I’m literally half way through the Surviving R. Kelly documentary on Lifetime. I’m watching these women cry on camera as they relive the sexual, physical and mental abuse they experienced from R.Kelly.
I’m glued to the screen as they share their truth. And then-I listen to R. Kelly’s older brother being interviewed while incarcerated. With a smug look on his face he questions: “What’s the big deal? Everyone has a preference. I like older women. He likes younger women”.
My mouth drops open. I had to press the pause button on the tablet. “What’s the big deal?!” I yell (in my best Soulja Boy impersonation).
The big deal older brother is: grown men have no business fucking children. That’s the BIG deal. Why is that so hard for us to comprehend?
And then I think about the reality of the fact that R. Kelly couldn’t have abused so many children without the support of those around him. His camp of adults willingly turned a blind eye to the madness. They forged documents, they arranged children being flown to and from across the country. They wrote checks…they enabled a monster to flourish.
We see that same behavior with Bill Cosby. Again, he had a team of people employed by him to do his bidding. Harvey Weinstein-same thing . His employees turned a blind eye, his lawyers negotiated non disclosure agreements and wrote checks to silence the victims.
If we are honest with ourselves, that same behavior flourishes in our very homes and communities. We whisper among ourselves which uncle, cousin, father, brother we should never leave our children home alone with-we warn each other who can and cannot be left alone in the back room while the family cookout and holiday dinners take place. We, as a society do the same thing those men employees do.
We do not call out the abuse.
We still allow these abusers into our homes, into the presence of our vulnerable children even when we know they are not to be trusted.
WE STILL LET THEM IN.
And some of us put the responsibility of keeping safe on the child. We chastise them for “acting grown”, for mature looking physical attributes they have no control over.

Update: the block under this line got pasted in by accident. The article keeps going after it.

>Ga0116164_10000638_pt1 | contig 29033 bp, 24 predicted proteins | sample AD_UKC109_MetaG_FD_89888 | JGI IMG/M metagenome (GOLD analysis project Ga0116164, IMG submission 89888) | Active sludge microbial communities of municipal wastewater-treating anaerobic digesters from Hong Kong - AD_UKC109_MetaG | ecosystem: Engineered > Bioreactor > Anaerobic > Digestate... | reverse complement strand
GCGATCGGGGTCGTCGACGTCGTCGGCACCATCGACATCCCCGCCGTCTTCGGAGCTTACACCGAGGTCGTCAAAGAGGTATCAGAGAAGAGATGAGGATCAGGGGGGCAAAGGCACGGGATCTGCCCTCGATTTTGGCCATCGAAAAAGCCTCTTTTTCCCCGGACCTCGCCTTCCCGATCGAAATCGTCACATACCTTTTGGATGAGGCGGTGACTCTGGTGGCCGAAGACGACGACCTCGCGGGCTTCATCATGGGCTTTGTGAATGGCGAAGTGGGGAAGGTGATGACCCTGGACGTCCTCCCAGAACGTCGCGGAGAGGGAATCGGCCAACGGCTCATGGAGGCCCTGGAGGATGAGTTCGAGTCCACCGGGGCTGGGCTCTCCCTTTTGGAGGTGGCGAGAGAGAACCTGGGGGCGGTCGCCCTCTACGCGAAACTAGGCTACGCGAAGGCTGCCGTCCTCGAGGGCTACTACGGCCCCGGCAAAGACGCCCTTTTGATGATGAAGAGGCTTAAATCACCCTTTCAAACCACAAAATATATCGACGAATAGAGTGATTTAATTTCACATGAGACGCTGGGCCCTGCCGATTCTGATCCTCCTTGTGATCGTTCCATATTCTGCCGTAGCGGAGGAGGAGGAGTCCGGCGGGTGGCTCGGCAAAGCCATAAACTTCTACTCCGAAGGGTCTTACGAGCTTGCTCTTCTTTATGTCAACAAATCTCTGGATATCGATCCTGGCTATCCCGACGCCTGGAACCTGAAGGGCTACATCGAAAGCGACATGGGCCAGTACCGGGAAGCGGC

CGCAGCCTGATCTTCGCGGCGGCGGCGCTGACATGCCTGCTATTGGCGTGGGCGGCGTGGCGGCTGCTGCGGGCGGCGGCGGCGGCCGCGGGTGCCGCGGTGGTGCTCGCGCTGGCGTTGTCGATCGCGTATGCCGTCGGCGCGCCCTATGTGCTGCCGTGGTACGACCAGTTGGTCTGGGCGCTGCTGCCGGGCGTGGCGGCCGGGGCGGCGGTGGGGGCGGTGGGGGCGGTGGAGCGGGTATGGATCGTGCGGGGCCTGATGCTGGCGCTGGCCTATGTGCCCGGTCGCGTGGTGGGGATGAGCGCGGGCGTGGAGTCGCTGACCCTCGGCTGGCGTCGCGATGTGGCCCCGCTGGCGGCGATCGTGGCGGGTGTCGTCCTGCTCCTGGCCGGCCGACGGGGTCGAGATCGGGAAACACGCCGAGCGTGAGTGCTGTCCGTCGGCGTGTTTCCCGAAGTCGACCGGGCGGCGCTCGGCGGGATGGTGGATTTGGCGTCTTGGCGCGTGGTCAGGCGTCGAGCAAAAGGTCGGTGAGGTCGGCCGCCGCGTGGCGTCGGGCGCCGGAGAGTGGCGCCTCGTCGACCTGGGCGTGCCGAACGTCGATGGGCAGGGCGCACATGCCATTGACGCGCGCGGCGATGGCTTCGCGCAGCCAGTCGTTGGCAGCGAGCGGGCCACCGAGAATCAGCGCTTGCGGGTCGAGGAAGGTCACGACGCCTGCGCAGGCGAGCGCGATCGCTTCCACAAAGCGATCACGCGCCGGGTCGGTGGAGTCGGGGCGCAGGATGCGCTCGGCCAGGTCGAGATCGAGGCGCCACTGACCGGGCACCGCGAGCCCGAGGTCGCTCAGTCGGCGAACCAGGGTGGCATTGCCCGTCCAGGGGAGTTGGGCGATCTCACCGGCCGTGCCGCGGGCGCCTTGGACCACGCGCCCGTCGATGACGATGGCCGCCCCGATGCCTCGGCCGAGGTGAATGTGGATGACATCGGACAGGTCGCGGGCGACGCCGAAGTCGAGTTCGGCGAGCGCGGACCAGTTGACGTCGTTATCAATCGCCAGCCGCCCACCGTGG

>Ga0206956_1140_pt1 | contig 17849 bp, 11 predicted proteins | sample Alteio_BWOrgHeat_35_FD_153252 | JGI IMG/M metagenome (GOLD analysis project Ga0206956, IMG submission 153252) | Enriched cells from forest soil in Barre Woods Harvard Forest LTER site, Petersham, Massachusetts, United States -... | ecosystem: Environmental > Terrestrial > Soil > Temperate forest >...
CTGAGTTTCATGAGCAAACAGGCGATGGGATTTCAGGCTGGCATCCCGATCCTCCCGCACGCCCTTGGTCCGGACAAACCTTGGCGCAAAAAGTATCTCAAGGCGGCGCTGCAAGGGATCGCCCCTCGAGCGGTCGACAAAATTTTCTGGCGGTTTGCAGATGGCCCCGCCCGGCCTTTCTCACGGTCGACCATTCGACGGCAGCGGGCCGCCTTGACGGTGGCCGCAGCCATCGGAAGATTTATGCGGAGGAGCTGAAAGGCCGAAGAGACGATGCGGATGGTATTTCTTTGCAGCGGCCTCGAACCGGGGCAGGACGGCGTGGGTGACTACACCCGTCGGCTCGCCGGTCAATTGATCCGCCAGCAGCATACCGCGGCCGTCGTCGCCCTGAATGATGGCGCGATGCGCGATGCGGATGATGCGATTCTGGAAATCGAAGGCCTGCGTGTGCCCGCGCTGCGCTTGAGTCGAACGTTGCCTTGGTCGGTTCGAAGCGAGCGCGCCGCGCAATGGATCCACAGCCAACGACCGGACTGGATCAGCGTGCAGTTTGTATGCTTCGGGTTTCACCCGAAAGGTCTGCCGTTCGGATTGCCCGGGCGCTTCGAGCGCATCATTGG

We blame them for the inappropriate behavior of an adult. We are a society that feels more at ease blaming the “loud” or some may argue “extra” child for drawing attention to themselves.
How sick can we get? How damaging can we be? Clearly-very.
I KNOW I’m not the only one that knows someone that’s been sexually violated. We know this story too well. Mommy’s boyfriend, mommy’s husband, uncle so and so and in some cases the daddy himself has hurt the very child he helped create.
And what does mommy do? Does she leave? Does she call the police?
No. She stays. She blames her child. And thus-the cycle continues.
Quick story: while a sixth grader at Cloonan Middle School in Stamford, Connecticut, a close friend asked me:
“What would you do if your dad was touching you and touching your sister too?”
“I would tell my mom!” I responded with no hesitation.
And this friend looked at me with tears in her eyes and said, “But what if your mom didn’t work and didn’t speak English and your dad said he would leave and you’d be homeless if you tell?”
“I would still tell!”
My heart aches for my dear friend, whom like many kids-we were immigrants and we were poor and we to some degree-were voiceless.
I wish to God I could go back to being that sixth grade kid and having the power to say something to a decent adult. She cried out for help that day and I failed.
I didn’t speak up. I should have.
I’m not staying silent anymore.